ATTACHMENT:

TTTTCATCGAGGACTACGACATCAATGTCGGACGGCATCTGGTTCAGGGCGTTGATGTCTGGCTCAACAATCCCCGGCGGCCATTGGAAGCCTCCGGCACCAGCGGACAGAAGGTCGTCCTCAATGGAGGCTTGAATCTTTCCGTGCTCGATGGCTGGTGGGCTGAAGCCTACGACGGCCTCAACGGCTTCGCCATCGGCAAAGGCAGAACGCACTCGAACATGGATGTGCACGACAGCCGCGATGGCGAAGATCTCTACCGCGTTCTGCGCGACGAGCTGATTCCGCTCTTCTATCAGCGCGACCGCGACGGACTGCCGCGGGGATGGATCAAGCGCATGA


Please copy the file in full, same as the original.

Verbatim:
TTTTCATCGAGGACTACGACATCAATGTCGGACGGCATCTGGTTCAGGGCGTTGATGTCTGGCTCAACAATCCCCGGCGGCCATTGGAAGCCTCCGGCACCAGCGGACAGAAGGTCGTCCTCAATGGAGGCTTGAATCTTTCCGTGCTCGATGGCTGGTGGGCTGAAGCCTACGACGGCCTCAACGGCTTCGCCATCGGCAAAGGCAGAACGCACTCGAACATGGATGTGCACGACAGCCGCGATGGCGAAGATCTCTACCGCGTTCTGCGCGACGAGCTGATTCCGCTCTTCTATCAGCGCGACCGCGACGGACTGCCGCGGGGATGGATCAAGCGCATGA